• Robins, C.R., R.M. Bailey, C.E. Bond, J.R. Brooker, E.A. Lachner, R.N. Lea, and W.B. Scott. 1991. Common and scientific names of fishes from the United States and Canada. American Fisheries Society, Special Publication 20. 183 pp.

  • Scott, W. B., and E. J. Crossman. 1973. Freshwater fishes of Canada. Fisheries Research Board of Canada, Bulletin 184. 966 pp.

  • Scott, W.B. and E.J. Crossman. 1979. Freshwater Fishes of Canada. Fisheries Research Board of Canada, Ottawa. 966 pp.

  • Scott, W.B. and E.J. Crossman. 1979. Freshwater Fishes of Canada. Fisheries Research Board of Canada. Bull. 84. 966pp.

  • Simon, Thomas P. 2011. Fishes of Indiana. Indiana University Press. Bloomington, 345 pp.

  • Smith, C.L. 1985. The Inland Fishes of New York State. New York State Department of Environmental Conservation. Albany, NY. 522pp.

  • Van Oosten, J. 1961. Records, ages, and growth of the mooneye, Hiodon tergisius, of the Great Lakes. Trans. American Fish. Society 90(2):170-174.

  • Wallus, R., and J. P. Buchanan. 1989. Contributions to the reproductive biology and early life ecology of mooneye in the Tennessee and Cumberland rivers. American Midland Naturalist 122:204-207.

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References for Watershed Distribution Map
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  • Boschung, H. T., and R. L. Mayden. 2004. Fishes of Alabama. Smithsonian Institution Press, Washington, D.C. 960 pp.

  • Burr, B. M., and M. L. Warren, Jr. 1986a. Distributional atlas of Kentucky fishes. Kentucky Nature Preserves Commission, Scientific and Technical Series No. 4, Frankfort, Kentucky. 398 pp.

  • Cooper, E. L. 1983. Fishes of Pennsylvania and the northeastern United States. Pennsylvania State University Press, University Park. 243 pp.

  • Douglas, N. H. 1974. Freshwater fishes of Louisiana. Claitor's Publishing Division, Baton Rouge, Louisiana. 443 pp.

  • Etnier, D. A., and W. C. Starnes. 1993. The fishes of Tennessee. University of Tennessee Press, Knoxville, Tennessee. xiv + 681 pp.

  • Fago, D. 2000. Relative abundance and distribution of fishes in Wisconsin. Fish Distribution Database to year 2000. Wisconsin Department of Natural Resources.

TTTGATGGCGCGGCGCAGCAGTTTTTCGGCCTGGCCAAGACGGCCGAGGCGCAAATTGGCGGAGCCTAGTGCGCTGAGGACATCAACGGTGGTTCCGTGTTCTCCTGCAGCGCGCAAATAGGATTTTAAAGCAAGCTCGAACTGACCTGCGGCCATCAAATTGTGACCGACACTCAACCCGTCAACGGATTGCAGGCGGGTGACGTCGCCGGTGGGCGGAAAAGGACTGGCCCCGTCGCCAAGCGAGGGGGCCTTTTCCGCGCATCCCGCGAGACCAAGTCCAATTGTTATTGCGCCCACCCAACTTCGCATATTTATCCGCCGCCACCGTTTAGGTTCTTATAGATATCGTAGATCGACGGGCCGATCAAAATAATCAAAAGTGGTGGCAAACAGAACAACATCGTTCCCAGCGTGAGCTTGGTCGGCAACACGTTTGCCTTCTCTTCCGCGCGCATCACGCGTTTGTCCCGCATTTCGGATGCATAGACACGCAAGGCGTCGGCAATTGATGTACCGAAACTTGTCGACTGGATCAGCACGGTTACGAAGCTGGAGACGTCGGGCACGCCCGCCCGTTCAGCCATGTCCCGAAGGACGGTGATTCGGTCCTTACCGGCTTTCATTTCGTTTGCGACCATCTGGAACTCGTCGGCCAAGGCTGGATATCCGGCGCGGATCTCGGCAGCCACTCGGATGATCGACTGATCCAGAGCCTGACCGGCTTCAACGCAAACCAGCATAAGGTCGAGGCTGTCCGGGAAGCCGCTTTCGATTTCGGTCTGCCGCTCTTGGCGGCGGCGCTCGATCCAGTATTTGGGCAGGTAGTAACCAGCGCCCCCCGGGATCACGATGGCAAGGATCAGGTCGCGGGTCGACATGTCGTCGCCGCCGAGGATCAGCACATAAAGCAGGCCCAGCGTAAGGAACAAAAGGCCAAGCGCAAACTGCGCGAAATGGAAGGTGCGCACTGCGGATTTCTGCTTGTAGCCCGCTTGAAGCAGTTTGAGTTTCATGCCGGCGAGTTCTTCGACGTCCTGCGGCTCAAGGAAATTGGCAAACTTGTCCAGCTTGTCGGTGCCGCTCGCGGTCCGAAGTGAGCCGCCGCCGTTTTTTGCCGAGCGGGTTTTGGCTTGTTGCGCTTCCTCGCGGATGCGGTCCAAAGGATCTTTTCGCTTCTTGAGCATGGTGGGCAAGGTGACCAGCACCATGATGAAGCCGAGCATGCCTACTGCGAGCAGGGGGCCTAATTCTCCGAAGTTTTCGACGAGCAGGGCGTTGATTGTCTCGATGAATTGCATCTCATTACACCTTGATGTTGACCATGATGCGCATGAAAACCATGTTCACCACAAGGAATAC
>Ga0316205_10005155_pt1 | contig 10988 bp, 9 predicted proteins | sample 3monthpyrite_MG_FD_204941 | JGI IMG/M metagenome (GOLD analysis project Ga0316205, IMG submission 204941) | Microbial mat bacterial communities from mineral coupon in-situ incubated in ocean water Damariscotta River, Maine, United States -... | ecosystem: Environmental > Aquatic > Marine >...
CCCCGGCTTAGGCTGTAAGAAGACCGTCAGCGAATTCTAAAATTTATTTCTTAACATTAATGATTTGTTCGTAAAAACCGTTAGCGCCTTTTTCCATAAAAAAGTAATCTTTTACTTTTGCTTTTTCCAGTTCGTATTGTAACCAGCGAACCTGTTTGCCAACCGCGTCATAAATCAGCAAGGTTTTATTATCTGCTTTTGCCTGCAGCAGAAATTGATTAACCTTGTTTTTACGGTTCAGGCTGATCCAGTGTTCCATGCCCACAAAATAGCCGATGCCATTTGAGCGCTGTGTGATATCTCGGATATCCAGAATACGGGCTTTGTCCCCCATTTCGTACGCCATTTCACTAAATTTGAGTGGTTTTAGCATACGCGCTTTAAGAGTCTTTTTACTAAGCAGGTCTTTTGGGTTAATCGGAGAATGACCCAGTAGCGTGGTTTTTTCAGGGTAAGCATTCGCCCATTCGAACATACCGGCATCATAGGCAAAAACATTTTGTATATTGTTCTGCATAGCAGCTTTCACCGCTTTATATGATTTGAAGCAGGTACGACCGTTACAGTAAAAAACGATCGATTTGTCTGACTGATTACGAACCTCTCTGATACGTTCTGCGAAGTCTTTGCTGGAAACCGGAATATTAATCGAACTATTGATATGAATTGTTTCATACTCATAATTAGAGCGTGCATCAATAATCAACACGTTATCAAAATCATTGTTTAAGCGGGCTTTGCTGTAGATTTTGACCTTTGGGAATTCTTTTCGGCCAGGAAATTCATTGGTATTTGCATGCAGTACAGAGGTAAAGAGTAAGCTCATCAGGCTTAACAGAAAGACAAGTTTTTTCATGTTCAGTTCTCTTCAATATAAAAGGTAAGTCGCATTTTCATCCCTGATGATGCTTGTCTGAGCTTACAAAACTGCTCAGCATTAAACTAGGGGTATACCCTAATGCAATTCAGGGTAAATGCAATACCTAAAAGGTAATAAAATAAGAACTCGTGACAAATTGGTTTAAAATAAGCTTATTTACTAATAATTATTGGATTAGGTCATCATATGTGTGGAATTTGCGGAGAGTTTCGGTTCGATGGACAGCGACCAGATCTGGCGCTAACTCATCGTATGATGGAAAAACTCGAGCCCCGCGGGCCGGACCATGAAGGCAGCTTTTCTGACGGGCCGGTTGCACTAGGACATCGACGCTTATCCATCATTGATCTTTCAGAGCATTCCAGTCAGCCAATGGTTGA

• Harlan, J. R., E. B. Speaker, and J. Mayhew. 1987. Iowa fish and fishing. Iowa Conservation Commission, Des Moines, Iowa. 323 pp.

  • Lee, D. S., C. R. Gilbert, C. H. Hocutt, R. E. Jenkins, D. E. McAllister, and J. R. Stauffer, Jr. 1980. Atlas of North American freshwater fishes. North Carolina State Museum of Natural History, Raleigh, North Carolina. i-x + 854 pp.

  • Master, L. L. and A. L. Stock. 1998. Synoptic national assessment of comparative risks to biological diversity and landscape types: species distributions. Summary Report submitted to Environmental Protection Agency. The Nature Conservancy, Arlington, VA. 36 pp.

  • Menhinick, E. F. 1991. The freshwater fishes of North Carolina. North Carolina Wildlife Resources Commission. 227 pp.

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  • Robison, H. W. and T. M. Buchanan. 1988. Fishes of Arkansas. The University of Arkansas Press, Fayetteville, Arkansas. 536 pp.

  • Ross, S. T., and W. M. Brenneman. 1991. Distribution of freshwater fishes in Mississippi. Freshwater Fisheries Report No. 108. D-J Project Completion Report F-69. Mississippi Department of Wildlife and Freshwater Fisheries and Parks. Jackson, Mississippi. 548 pp.

  • Smith, C. L. 1985. The inland fishes of New York State. New York State Department of Environmental Conservation. Albany, New York, xi + 522 pp.

  • Smith, P. W. 1979. The fishes of Illinois. University of Illinois Press, Urbana. 314 pp.

  • State Natural Heritage Data Centers. 1996a. Aggregated element occurrence data from all U.S. state natural heritage programs, including the Tennessee Valley Authority, Navajo Nation and the District of Columbia. Science Division, The Nature Conservancy.

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Citation for Bird Range Maps of North America:
Ridgely, R.S., T.F. Allnutt, T. Brooks, D.K. McNicol, D.W. Mehlman, B.E. Young, and J.R. Zook. 2003. Digital Distribution Maps of the Birds of the Western Hemisphere, version 1.0. NatureServe, Arlington, Virginia, USA.

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Citation for Mammal Range Maps of North America:
Patterson, B.D., G. Ceballos, W. Sechrest, M.F. Tognelli, T. Brooks, L. Luna, P. Ortega, I. Salazar, and B.E. Young. 2003. Digital Distribution Maps of the Mammals of the Western Hemisphere, version 1.0. NatureServe, Arlington, Virginia, USA.

Acknowledgement Statement for Mammal Range Maps of North America:
"Data provided by NatureServe in collaboration with Bruce Patterson, Wes Sechrest, Marcelo Tognelli, Gerardo Ceballos, The Nature Conservancy-Migratory Bird Program, Conservation International-CABS, World Wildlife Fund-US, and Environment Canada-WILDSPACE."

Citation for Amphibian Range Maps of the Western Hemisphere:
IUCN, Conservation International, and NatureServe. 2004. Global Amphibian Assessment. IUCN, Conservation International, and NatureServe, Washington, DC and Arlington, Virginia, USA.

Acknowledgement Statement for Amphibian Range Maps of the Western Hemisphere:
"Data developed as part of the Global Amphibian Assessment and provided by IUCN-World Conservation Union, Conservation International and NatureServe."

NOTE: Full metadata for the Bird Range Maps of North America is available at:
http://www.natureserve.org/library/birdDistributionmapsmetadatav1.pdf.

Full metadata for the Mammal Range Maps of North America is available at:
http://www.natureserve.org/library/mammalsDistributionmetadatav1.pdf.